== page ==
About a week later, the takiguchi went to the Kaya river. He wanted to see the fox-girl again out of curiosity. She was there. She looked ill, and beaten. Said the takiguchi to the fox-girl: “Don’t you want to ride to the capital behind me?” Responded the fox in the guise of a pretty girl weakly: “I should like to ride on your horse; but I don’t like to have my precious fur scorched. No thank you.”

With that, she vanished.

So… what are some conclusions we can draw from this? (Outside of “Young women out by themselves are evidently considered fair game for rape, torture, and murder if you say “I thought she was a fox!”).

Uhm… OK. We have a rather simpleminded, and very repetitive prank – and, after being captured and threatened with rape (and there are far rougher tales) the Kitsune… alters it’s disguise slightly and does the same thing, in the same place, to the same man who had just captured, bound, and threatened to rape her a few days before.

In fact, it seems like all she’s learned the third time around (after being tortured) is not to climb up on a horse with that PARTICULAR soldier.

This isn’t scholarship award territory.

A lot of other tales are similar; many Kitsune are of about average intelligence, and there are some who are actually fairly clever or scholarly, but there are at least as many who are pretty simple-minded – and who usually wind up dead for trivial thefts (usually of food) and pranks. You don’t find stories about Kitsune who – say – go to an Inn and say “Hey… I’m hungry! If you feed me every day I’ll make your food and drink taste like the very finest in the land!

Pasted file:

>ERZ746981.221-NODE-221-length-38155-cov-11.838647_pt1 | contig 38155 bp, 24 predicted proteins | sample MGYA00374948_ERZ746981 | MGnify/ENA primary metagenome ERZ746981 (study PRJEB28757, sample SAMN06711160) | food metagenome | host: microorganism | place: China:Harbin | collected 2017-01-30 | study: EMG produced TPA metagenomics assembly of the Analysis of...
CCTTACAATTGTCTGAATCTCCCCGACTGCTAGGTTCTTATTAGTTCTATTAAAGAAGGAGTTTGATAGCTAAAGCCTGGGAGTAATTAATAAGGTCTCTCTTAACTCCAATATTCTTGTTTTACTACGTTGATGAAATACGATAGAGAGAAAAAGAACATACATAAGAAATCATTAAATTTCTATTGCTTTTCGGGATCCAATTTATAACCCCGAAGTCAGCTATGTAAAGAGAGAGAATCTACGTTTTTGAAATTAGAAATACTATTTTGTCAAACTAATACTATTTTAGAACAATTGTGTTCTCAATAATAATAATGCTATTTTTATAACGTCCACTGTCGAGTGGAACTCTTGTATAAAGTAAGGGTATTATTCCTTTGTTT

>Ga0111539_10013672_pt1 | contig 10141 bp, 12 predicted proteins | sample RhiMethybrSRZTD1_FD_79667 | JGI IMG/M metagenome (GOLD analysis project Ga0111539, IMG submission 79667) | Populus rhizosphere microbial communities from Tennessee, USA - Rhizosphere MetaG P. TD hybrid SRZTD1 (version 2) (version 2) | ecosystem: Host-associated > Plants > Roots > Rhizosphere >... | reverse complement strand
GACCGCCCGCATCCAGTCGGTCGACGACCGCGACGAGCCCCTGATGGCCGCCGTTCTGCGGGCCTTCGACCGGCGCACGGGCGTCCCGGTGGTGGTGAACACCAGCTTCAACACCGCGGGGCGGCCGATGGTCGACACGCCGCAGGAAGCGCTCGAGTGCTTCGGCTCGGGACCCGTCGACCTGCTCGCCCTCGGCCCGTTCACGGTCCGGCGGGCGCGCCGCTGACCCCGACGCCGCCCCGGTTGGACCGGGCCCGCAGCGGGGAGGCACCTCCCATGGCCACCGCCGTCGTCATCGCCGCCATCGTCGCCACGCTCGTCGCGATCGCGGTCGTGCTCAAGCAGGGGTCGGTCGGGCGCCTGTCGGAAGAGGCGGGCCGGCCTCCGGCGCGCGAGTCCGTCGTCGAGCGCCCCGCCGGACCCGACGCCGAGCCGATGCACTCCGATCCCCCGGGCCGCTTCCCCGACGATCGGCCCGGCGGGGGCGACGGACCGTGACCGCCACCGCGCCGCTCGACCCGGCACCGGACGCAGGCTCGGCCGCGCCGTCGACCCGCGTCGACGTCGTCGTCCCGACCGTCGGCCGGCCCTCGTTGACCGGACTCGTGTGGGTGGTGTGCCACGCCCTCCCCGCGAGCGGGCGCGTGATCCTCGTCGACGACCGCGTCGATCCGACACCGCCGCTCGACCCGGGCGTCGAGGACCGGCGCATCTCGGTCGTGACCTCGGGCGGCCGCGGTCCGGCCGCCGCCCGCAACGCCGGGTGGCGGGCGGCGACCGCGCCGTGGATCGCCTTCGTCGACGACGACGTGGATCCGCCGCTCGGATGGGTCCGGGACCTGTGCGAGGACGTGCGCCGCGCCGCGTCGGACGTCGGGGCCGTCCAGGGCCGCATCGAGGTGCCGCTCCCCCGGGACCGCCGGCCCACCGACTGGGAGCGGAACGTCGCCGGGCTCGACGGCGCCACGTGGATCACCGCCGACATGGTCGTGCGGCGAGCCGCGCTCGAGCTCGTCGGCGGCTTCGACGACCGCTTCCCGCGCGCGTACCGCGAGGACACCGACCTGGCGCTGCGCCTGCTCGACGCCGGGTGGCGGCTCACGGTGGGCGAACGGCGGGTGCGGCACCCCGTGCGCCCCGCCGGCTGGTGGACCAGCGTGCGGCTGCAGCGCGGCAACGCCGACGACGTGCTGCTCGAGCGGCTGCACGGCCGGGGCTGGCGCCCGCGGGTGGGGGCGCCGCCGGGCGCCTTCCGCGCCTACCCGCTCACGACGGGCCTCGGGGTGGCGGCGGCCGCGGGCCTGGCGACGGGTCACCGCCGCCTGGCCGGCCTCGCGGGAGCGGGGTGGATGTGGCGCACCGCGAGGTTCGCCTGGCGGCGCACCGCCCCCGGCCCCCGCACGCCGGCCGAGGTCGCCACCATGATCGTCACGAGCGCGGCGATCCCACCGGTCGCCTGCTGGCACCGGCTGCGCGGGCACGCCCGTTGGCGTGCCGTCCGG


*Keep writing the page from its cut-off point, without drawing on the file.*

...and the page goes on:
For foxes Kitsune are awfully bright. For humans… not so much. No intelligence modifier it is.

Basic Kitsune (One Tail, Physical Fox, Age 50-199):

  • +4 Dexterity, +2 Wisdom, -4 Constitution, -8 Strength. Reducing attributes gives back one-half the cost of increasing them – so this has a net cost of 0 CP.
  • Occult Senses/Low-Light Vision and Scent, Corrupted/Kitsune are rather doglike, and have a hard time adapting to “normal” standards; they tend to find carrion attractive, like to eat various bugs and rodents raw, and so on. This often gives them away (8 CP).
  • Celerity/+10 Ground Movement Speed (6 CP).
  • Immunity/Aging (Uncommon, Major, Major). This gives a Kitsune a potential lifespan of about 1200 years, spreading out their aging across the ages. This is, however, Specialized; Kitsune may not augment their physical abilities via transformation, totally conceal their true forms (there’s always some kind of clue), disguise their reflections in running water, or conceal their scents; no matter what they may eventually learn to turn into, they’re still foxes underneath (3 CP).
  • Universal Damage Reduction 2/- (3 CP). This has nothing to do with classical Kitsune, who are depressingly fragile even at the peak of their powers – but this is d20, so they get something.